In defense of Italy: London, Paris, Rome, Florence and Venice are Europe's most classical cities. 3 of them are located in Italy. Go figure... But in response to your question. I would try to visit both Spain and Italy. I'm dying to see Barcelona and Seville. Perhaps 4 days in Rome(day trip to Orvieto), 3 days in Venice. a budget flight to Barcelona
then 4 days in Barcelona and 3 in Seville. Good Luck
I agree with John, the wisest response is to visit both countries. Our Spanish cousins have a wonderful country, the second most beautiful in Europe!
I think that after all the confusion we must have caused with our comments you might decide to go to France instead.
to a complex question such as this is difficult to give simple answers
Claudio, I expressed the same sentiment - that it was easier and I got a better reception using English in Barcelona than I did using (Castillian) Spanish - and people on the helpline acted like I was crazy! Glad to see I'm not the only person who had this experience.
It's no secret to anyone that Barcelonians hate being associated with anything "Spanish".
'It's no secret to anyone that Barcelonian hate being associated with anything "Spanish".' Hate is a pretty strong word. Plus the statement is untrue.
Well according to a recent poll, 44.3% of Catalans want independence.
25.5% want a confederal state. Only 19% want to keep it as it is. Maybe "hate" is a strong word, but on the other hand, people do not seek independence from a country they "love".
"It's no secret to anyone that Barcelonians hate being associated with anything "Spanish"." I disagree. They are certainly proud of being "Catalan", however when Spain won the Soccer World Cup in 2010 and the Euro Cup in July 2012, thousands and thousands of "Barceloni" people were celebrating in the streets proudly displaying Spanish flags. My relatives in Barcelona can attest to that fact and I have pictures to prove it.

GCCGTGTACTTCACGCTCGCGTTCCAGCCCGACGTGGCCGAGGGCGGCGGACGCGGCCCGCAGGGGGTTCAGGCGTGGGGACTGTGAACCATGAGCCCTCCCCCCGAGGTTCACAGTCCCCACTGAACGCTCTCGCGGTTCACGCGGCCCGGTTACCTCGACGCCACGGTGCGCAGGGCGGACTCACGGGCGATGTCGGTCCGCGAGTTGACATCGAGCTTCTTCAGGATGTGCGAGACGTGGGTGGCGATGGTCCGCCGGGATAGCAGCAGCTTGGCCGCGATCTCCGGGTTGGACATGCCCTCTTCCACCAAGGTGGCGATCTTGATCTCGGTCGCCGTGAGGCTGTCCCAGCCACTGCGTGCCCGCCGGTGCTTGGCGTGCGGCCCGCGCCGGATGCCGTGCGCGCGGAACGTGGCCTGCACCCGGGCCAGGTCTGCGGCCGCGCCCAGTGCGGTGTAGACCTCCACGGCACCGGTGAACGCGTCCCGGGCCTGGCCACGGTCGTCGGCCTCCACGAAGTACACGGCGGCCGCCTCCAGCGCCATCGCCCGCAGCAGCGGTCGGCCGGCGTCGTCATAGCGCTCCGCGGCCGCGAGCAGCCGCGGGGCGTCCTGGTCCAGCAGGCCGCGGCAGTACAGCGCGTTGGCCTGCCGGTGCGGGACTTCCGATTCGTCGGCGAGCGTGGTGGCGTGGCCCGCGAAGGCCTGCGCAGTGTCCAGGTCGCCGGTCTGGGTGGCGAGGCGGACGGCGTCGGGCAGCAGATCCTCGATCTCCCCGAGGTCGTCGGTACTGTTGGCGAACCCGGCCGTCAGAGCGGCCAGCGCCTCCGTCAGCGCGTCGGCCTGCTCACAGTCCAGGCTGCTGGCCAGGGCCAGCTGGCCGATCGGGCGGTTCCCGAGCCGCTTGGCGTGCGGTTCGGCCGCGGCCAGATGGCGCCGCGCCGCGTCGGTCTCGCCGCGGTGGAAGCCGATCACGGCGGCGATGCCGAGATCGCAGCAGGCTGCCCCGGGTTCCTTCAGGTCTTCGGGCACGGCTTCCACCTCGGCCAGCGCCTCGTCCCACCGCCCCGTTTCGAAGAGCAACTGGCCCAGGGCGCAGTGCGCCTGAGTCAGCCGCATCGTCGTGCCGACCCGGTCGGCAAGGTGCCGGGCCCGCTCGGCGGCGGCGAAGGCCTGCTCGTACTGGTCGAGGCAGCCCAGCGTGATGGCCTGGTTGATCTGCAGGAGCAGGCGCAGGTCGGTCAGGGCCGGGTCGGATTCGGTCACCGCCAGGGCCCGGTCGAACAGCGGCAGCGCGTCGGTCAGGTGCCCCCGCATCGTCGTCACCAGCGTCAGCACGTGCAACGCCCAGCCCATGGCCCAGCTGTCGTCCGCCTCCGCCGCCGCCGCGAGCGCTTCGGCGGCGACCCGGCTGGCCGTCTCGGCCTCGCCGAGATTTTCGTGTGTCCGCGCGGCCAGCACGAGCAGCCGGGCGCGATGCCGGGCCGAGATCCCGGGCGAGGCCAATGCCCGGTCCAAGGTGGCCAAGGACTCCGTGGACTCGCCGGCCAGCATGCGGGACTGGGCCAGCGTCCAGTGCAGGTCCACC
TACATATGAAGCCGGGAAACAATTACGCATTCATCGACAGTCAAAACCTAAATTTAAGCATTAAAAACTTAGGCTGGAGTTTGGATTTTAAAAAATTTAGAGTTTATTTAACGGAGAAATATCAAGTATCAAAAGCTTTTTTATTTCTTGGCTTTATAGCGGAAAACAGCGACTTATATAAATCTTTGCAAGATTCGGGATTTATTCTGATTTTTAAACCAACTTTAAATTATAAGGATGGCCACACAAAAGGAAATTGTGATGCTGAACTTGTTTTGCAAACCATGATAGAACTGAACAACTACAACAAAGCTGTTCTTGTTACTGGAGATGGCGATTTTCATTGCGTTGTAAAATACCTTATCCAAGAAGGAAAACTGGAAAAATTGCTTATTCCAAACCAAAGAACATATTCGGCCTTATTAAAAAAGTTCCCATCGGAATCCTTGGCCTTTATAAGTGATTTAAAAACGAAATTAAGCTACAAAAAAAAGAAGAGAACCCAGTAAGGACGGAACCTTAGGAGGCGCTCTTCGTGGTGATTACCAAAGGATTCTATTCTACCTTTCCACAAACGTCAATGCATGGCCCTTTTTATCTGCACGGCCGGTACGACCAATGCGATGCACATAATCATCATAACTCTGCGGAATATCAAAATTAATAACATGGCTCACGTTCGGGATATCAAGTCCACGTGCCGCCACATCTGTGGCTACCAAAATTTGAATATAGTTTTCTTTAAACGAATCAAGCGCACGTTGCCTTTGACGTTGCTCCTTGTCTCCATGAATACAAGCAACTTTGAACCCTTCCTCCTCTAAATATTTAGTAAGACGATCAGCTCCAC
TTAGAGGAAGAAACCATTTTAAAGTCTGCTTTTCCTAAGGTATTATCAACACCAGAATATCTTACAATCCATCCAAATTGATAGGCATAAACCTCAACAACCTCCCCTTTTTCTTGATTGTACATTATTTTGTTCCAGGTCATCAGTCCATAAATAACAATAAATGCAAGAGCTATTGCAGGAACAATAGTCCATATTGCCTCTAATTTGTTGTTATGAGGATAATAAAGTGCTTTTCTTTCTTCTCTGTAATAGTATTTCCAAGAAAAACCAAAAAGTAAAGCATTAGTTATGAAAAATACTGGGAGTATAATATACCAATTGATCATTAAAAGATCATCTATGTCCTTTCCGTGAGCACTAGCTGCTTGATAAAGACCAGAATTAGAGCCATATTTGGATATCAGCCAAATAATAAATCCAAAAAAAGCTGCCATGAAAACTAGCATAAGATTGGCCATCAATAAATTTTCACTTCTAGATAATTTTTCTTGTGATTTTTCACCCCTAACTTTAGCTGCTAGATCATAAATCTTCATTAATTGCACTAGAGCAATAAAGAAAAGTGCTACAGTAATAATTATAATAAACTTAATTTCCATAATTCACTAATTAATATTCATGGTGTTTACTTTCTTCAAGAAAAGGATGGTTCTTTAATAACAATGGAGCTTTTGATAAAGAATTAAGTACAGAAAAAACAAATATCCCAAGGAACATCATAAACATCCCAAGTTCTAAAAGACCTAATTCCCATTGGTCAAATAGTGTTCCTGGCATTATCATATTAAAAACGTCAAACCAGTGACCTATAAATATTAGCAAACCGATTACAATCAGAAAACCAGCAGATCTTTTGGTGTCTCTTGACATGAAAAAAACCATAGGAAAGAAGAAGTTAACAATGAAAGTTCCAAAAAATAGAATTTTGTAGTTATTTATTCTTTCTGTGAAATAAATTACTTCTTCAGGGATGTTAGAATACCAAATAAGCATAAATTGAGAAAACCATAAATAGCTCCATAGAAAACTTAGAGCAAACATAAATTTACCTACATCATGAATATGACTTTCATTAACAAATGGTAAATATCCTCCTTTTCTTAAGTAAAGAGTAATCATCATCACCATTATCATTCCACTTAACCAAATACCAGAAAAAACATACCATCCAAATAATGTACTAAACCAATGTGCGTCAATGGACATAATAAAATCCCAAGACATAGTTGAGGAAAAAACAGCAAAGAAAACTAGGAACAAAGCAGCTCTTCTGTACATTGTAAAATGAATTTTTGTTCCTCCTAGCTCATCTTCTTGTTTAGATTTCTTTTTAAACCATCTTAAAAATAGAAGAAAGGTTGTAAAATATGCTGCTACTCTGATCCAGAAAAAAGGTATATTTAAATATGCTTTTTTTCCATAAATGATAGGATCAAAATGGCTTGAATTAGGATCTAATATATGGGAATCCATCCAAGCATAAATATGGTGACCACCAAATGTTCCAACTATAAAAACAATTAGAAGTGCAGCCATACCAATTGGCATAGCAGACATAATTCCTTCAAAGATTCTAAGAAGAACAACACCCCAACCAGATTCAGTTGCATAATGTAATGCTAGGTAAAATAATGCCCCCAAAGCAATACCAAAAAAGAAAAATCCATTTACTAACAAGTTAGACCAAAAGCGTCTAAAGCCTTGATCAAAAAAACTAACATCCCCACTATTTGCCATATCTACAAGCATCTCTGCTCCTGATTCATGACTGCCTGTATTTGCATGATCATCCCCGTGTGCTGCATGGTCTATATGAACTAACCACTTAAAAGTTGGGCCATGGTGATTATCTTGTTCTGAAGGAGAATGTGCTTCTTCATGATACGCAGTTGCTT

That's because most players in the Spanish national team belong to FC Barcelona.
I'm sorry that reality clashes with your romantic view of Europe.
I could have also been getting a bad reception because my Spanish isn't great, the ultimate point was in Barcelona, I had an easier time just speaking English than attempting to use Castillian Spanish, which is a practical tip that may be useful to some.
I have no problem speaking Spanish in Barcelona nor are the members of my wife's family who are native Spanish speakers. Could it be that those who have problems and have better reception speaking English is because their Spanish sucks? Just wondering.
Regarding John's poll figures. Similar figures apply to Texas.
The Catalans reluctantly speak Spanish, in fact, the majority of them do not consider themselves Spanish. The slogan of the governor of Catalonia, Artur Mas is: "Catalunya, nou estat d'Europa", Catalonia, new state of Europe. The 9/11, 2012, one million and a half of Catalans demonstrated in Barcelona for independence. https://www.youtube.com/watch?v=hNBG9GckaEs
But Roberto, how was your reception speaking Spanish in Barcelona to the guy making your coffee or the lady you're buying a ticket from? That's the question. But yes, thanks for repeating what I just said about it could stem from the fact that my Spanish sucks. However I have no problem communicating in Mexico, so it made me wonder if something else was going on in Barcelona.
My Dear Seasoned Travelers, Thank you, so very much, for your input you have certainly given me important issues to contemplate. Thank God there is some, time for homework, lots of homework. We are a small family, 10 of us going, between the ages of 35 - 60. We are from the farm belt of Northern California. Some of us have traveled outside the US and some of us have not been outside. We are compassionate, kind and respectful. With that, being able to visit Rome then finishing off in the wine countryside in a small village seems to be along the line what I am thinking. I don't want to try and squeeze in too much but rather take in the experience in the hopes of returning again. I like the idea of hiring a cook for the local experience and learning. As you have suggested, knowing the regions will help narrow the search. Merry Christmas Everyone,
Then I think Italy is the perfect choice for you. There are lots of villas large enough for your whole family to rent; you will have trouble deciding between all the good ones.